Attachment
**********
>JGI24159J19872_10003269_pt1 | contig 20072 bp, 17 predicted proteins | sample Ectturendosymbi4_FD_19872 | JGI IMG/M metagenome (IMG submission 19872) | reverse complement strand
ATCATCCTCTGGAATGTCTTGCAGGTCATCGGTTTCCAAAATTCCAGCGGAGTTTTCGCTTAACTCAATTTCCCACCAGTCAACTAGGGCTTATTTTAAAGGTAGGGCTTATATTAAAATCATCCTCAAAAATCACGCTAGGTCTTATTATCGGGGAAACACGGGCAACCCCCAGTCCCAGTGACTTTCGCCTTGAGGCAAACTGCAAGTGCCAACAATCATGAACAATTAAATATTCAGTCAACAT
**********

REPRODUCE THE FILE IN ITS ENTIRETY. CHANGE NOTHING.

>JGI24159J19872_10003269_pt1 | contig 20072 bp, 17 predicted proteins | sample Ectturendosymbi4_FD_19872 | JGI IMG/M metagenome (IMG submission 19872) | reverse complement strand
ATCATCCTCTGGAATGTCTTGCAGGTCATCGGTTTCCAAAATTCCAGCGGAGTTTTCGCTTAACTCAATTTCCCACCAGTCAACTAGGGCTTATTTTAAAGGTAGGGCTTATATTAAAATCATCCTCAAAAATCACGCTAGGTCTTATTATCGGGGAAACACGGGCAACCCCCAGTCCCAGTGACTTTCGCCTTGAGGCAAACTGCAAGTGCCAACAATCATGAACAATTAAATATTCAGTCAACAT